2020 Orlando Magic Player Evaluations: A season of setbacks for Jonathan Isaac

Jonathan Isaac is making progress in his recovery from a knee injury. But the Orlando Magic's season has felt empty without him. (Photo by Harry Aaron/Getty Images)
Jonathan Isaac is making progress in his recovery from a knee injury. But the Orlando Magic's season has felt empty without him. (Photo by Harry Aaron/Getty Images) /

Orlando Magic forward Jonathan Isaac has endured another frustrating year after suffering two serious knee injuries within a few months.

The restart of the Orlando Magic’s season was going so well for the team and Jonathan Isaac. The tenacious, young, All-Defensive prospect had made a spectacular return from injury and looked set to help his team secure the Eastern Conference’s seventh spot.

That was until the 6-foot-11 forward suffered a nasty landing in the fourth quarter of the victory over the Sacramento Kings on August 2, sinking to the ground in agonizing pain and clutching the left knee he had injured just a few months earlier.

Magic fans winced. They knew it was bad from his reaction. Soon after their worst fears were realized as it was confirmed Jonathan Isaac had suffered a torn ACL which would not only rule him out of the rest of the Bubble games but also the entirety of next season.

For Isaac, it was the latest of a number of injury setbacks that have plagued his first three seasons in the NBA. Having fought so hard to make it to Orlando for the season restart following his posterior lateral corner injury and bone contusion to his left knee suffered on New Year’s Day against the Washington Wizards, he was set for another extended spell away from the court.

There were positives signs early on in the season. After managing to play 75 regular-season games in his second season in the league, which followed just 27 in his rookie year due to ankle problems, this past season offered a platform for Isaac to start pushing toward his lofty potential.

Transforming the Magic

When Jonathan Isaac was healthy and on the floor, he was a transformative player for the Orlando Magic.

His 24 points, seven rebounds, two blocks and three steals in a loss to the Toronto Raptors in October gave hope that this could be Isaac’s breakout year. But on just three other occasions did Isaac manage to make it past the 20-point mark, scoring a season-high 25 in the defeat against the Indiana Pacers in November two games later.

Isaac finished the season averaging 11.9 points per game, an improvement on the 9.6 he averaged the season before, though he did play 41 games more that year.

Per Game Table

Provided by Basketball-Reference.com: View Original Table
Generated 9/16/2020.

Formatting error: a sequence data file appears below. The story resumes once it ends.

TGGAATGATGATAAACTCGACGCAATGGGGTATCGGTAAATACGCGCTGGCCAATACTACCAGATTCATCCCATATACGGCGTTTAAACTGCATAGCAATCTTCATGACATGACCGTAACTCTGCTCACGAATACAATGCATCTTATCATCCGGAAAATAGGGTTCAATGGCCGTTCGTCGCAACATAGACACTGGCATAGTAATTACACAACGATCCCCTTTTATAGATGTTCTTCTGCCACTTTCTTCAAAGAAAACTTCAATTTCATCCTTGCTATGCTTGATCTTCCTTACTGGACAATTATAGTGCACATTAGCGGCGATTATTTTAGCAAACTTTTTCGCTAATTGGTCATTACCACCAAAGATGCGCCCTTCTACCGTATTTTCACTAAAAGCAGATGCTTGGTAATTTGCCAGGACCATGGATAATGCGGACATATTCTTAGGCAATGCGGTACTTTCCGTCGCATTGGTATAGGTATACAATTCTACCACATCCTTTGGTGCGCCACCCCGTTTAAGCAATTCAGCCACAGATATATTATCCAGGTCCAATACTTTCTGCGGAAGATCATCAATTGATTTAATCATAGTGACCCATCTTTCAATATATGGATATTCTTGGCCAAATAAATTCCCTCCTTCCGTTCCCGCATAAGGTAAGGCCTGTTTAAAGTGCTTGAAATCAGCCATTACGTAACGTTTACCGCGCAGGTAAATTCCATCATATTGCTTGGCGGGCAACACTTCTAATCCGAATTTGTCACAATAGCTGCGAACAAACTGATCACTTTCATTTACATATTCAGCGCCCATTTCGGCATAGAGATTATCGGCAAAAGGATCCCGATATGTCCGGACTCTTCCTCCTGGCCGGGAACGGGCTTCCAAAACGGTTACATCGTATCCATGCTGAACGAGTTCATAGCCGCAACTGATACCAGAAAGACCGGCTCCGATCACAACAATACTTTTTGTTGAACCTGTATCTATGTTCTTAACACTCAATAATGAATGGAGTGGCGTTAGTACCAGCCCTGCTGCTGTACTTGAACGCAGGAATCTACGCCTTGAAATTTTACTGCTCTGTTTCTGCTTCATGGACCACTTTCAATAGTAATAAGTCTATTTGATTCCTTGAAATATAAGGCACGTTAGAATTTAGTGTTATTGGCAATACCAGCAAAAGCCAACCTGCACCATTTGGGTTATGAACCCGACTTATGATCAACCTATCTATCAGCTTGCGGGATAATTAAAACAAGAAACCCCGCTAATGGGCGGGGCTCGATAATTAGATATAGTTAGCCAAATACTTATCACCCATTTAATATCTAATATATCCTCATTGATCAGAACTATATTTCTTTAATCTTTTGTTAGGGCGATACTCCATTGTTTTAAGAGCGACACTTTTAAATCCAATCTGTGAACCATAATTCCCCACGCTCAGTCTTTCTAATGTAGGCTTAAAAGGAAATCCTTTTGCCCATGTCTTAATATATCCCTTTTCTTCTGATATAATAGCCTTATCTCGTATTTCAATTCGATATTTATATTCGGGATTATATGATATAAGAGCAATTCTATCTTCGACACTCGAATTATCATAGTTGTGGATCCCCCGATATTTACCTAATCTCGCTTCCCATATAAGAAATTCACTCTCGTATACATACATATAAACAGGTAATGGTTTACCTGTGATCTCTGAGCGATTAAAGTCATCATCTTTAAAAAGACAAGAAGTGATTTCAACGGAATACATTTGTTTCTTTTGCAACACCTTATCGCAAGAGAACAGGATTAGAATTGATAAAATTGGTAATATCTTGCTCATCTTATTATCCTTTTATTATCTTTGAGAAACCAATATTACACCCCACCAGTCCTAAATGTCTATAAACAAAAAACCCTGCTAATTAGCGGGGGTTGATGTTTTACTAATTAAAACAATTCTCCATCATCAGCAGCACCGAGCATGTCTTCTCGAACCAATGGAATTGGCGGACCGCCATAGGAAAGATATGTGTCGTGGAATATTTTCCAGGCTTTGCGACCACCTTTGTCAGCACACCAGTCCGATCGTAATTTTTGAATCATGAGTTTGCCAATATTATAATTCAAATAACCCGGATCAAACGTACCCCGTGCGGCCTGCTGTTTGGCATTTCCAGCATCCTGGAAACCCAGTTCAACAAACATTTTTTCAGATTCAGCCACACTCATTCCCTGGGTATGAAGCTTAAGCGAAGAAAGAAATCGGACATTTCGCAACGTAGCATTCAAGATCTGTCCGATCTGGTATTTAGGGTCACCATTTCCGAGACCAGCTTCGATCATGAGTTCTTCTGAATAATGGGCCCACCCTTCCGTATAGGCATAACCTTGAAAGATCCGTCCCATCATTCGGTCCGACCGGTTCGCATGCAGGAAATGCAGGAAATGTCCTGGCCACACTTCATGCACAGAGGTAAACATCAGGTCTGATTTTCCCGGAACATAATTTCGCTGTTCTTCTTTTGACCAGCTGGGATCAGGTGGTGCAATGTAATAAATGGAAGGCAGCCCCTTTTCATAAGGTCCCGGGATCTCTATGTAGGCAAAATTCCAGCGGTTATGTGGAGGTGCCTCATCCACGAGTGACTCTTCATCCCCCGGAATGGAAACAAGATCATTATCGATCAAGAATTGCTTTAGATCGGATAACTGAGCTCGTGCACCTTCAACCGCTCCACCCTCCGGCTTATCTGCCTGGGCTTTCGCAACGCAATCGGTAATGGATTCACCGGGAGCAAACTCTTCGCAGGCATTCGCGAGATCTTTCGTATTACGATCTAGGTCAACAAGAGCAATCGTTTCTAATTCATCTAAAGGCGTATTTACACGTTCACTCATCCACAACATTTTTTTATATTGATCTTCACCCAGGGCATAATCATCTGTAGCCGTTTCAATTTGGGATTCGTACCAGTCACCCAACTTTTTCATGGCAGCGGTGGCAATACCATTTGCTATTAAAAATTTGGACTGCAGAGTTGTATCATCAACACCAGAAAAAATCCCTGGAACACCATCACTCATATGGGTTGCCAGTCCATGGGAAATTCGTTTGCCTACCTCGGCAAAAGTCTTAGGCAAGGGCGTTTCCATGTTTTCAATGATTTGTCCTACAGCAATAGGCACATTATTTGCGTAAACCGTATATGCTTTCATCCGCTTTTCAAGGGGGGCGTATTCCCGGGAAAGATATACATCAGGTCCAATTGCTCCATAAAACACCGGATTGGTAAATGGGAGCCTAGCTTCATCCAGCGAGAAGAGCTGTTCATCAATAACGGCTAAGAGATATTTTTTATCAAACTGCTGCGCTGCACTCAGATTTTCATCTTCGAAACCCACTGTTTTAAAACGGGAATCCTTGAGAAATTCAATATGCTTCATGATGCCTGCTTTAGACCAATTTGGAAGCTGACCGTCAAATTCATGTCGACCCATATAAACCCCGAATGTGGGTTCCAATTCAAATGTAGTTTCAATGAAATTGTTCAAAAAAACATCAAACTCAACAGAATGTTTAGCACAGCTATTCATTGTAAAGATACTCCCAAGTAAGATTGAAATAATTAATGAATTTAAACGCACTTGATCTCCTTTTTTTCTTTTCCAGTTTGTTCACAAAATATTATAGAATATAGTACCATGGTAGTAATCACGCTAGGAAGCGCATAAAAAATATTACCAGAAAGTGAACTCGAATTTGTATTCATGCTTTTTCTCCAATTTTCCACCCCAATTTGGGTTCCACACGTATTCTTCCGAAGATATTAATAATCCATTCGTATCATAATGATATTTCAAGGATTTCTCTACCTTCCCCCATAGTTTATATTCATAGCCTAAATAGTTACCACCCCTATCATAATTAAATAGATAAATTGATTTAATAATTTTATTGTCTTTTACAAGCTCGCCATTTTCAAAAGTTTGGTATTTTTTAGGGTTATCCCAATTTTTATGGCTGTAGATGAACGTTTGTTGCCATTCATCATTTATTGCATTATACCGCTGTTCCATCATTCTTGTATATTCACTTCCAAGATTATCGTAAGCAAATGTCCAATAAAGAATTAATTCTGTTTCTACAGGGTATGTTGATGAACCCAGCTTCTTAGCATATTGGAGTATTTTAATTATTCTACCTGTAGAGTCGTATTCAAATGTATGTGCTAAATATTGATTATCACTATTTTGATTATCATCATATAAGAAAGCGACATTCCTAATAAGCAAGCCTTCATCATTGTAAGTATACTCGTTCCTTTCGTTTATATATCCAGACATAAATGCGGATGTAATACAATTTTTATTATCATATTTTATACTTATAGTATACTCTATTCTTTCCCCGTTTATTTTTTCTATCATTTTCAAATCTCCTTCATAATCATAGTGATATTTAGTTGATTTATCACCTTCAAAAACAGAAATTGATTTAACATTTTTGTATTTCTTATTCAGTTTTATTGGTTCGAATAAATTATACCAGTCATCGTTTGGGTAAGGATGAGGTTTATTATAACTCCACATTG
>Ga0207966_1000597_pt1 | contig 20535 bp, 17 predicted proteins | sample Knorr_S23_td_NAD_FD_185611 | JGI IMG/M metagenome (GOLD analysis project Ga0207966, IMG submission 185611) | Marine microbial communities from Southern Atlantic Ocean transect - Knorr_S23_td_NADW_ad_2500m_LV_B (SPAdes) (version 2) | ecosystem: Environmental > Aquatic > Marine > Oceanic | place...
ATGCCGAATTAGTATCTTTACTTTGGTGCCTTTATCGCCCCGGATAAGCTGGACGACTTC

His landmark performance of the year came in a November loss to the Dallas Mavericks, where he posted 13 points, 10 rebounds, six blocks, five assists and four steals. He nearly joined the vaunted 5×5 club and dropped jaws around the league.

There are few players who can make Kristaps Porzingis look this small. Isaac was a swarming defensive player who was leading the league in “stocks” when his January injury hit.

The Magic had a 105.7 defensive rating with Isaac on the floor this year. The team had a 109.2 defensive rating for the year and 106.3 defensive rating on Jan. 1, the day of Isaac’s first knee injury. The Magic were better defensively with Isaac on the floor.

He is a disruptive force defensively with 4.1 deflections per 75 possessions (in the 98th percentile according to Basketball Index) and 3.0 blocks per 75 possessions also in the 98th percentile). He blocked 49 percent of the shots he contested, according to Basketball Index. That is the best mark in the league.

But it is not nearly these counting stats. Isaac caused real problems for teams trying to get into the paint. He was a rim protector, a rare thing for a perimeter player. Opponents shot 15.5 percentage points worse at the rim than the expected value with Isaac defending them, according to Second Spectrum. That mark was in the 96th percentile.

Isaac can still play himself out of position at times. But he recovers well and usually in time to make a play. It cannot be understated what a dynamic defensive player Isaac was this year.

Isaac’s defensive capabilities are clear, but it is offensively where the franchise and fans really wanted to see improvement.

Facing Offensive Questions

Question marks remain over Jonathan Isaac’s capabilities and potential offensively.

His offense has shown signs of steady improvement, shooting 47.0-percent from the field compared to 42.9-percent in his second season. He is also a capable three-point shooter at 34.0-percent with the potential to improve and his size and speed make him a danger close to the basket.

Isaac showed more willingness to take on more offensive responsibility. It was not merely those bigger scoring games. He was more assertive and aggressive looking for pull-up opportunities. He would take the ball into the post and display a growing fadeaway game.

His attack is still a bit rudimentary. It is still simple moves without much counters. And Isaac’s post game is still basic and clunky. But the potential for him to be a more diverse scorer is certainly present.

The hints are all there.